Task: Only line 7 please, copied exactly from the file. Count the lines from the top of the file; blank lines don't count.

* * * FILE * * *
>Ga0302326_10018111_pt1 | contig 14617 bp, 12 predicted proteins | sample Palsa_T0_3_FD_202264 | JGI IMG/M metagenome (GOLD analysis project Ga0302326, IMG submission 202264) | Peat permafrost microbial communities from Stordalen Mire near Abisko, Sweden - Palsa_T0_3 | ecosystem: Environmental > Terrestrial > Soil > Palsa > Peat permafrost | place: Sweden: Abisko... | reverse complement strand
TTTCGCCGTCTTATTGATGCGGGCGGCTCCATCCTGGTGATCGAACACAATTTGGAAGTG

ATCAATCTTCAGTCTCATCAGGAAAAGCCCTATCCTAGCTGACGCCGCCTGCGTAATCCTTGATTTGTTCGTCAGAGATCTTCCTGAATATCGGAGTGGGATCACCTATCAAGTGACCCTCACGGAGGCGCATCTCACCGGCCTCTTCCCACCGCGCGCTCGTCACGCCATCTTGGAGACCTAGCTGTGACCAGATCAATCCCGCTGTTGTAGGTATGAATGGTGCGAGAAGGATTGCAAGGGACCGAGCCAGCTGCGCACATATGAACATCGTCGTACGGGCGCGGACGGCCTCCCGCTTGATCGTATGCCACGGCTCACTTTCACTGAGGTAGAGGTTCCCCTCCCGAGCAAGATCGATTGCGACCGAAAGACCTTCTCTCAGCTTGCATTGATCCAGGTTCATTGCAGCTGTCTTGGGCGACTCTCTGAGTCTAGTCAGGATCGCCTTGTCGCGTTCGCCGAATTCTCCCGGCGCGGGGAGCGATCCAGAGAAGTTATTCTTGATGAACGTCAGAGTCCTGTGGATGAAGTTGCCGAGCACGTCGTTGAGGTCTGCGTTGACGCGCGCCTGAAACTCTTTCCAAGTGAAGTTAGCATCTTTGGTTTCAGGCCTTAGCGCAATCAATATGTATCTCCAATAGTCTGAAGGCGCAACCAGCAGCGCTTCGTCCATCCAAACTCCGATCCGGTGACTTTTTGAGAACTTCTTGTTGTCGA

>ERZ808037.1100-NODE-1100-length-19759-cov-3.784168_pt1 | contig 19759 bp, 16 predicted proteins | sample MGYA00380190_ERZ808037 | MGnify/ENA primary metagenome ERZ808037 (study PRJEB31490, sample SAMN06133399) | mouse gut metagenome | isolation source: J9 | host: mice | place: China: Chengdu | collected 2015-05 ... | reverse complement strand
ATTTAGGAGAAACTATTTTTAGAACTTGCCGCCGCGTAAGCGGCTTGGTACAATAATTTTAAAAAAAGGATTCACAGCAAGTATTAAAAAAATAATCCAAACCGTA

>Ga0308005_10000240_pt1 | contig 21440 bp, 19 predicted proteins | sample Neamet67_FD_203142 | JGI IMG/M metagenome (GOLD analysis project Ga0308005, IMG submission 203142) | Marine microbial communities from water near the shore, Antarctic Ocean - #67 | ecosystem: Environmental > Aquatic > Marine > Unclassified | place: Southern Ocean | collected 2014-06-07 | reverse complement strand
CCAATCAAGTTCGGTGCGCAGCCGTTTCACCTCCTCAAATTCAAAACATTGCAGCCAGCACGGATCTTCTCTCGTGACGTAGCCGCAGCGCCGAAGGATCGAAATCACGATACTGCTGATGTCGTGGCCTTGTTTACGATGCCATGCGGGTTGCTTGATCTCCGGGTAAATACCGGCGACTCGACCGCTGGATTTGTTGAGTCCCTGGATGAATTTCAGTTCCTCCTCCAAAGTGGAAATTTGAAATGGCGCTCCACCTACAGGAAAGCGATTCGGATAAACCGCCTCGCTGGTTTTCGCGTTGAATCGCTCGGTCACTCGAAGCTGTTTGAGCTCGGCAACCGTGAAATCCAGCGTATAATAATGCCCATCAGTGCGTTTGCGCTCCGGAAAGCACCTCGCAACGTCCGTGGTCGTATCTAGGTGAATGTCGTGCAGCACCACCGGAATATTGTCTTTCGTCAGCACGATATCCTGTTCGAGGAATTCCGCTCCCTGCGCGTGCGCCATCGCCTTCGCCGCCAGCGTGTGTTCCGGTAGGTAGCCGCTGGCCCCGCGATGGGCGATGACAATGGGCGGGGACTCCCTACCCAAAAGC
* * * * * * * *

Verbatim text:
CCAATCAAGTTCGGTGCGCAGCCGTTTCACCTCCTCAAATTCAAAACATTGCAGCCAGCACGGATCTTCTCTCGTGACGTAGCCGCAGCGCCGAAGGATCGAAATCACGATACTGCTGATGTCGTGGCCTTGTTTACGATGCCATGCGGGTTGCTTGATCTCCGGGTAAATACCGGCGACTCGACCGCTGGATTTGTTGAGTCCCTGGATGAATTTCAGTTCCTCCTCCAAAGTGGAAATTTGAAATGGCGCTCCACCTACAGGAAAGCGATTCGGATAAACCGCCTCGCTGGTTTTCGCGTTGAATCGCTCGGTCACTCGAAGCTGTTTGAGCTCGGCAACCGTGAAATCCAGCGTATAATAATGCCCATCAGTGCGTTTGCGCTCCGGAAAGCACCTCGCAACGTCCGTGGTCGTATCTAGGTGAATGTCGTGCAGCACCACCGGAATATTGTCTTTCGTCAGCACGATATCCTGTTCGAGGAATTCCGCTCCCTGCGCGTGCGCCATCGCCTTCGCCGCCAGCGTGTGTTCCGGTAGGTAGCCGCTGGCCCCGCGATGGGCGATGACAATGGGCGGGGACTCCCTACCCAAAAGC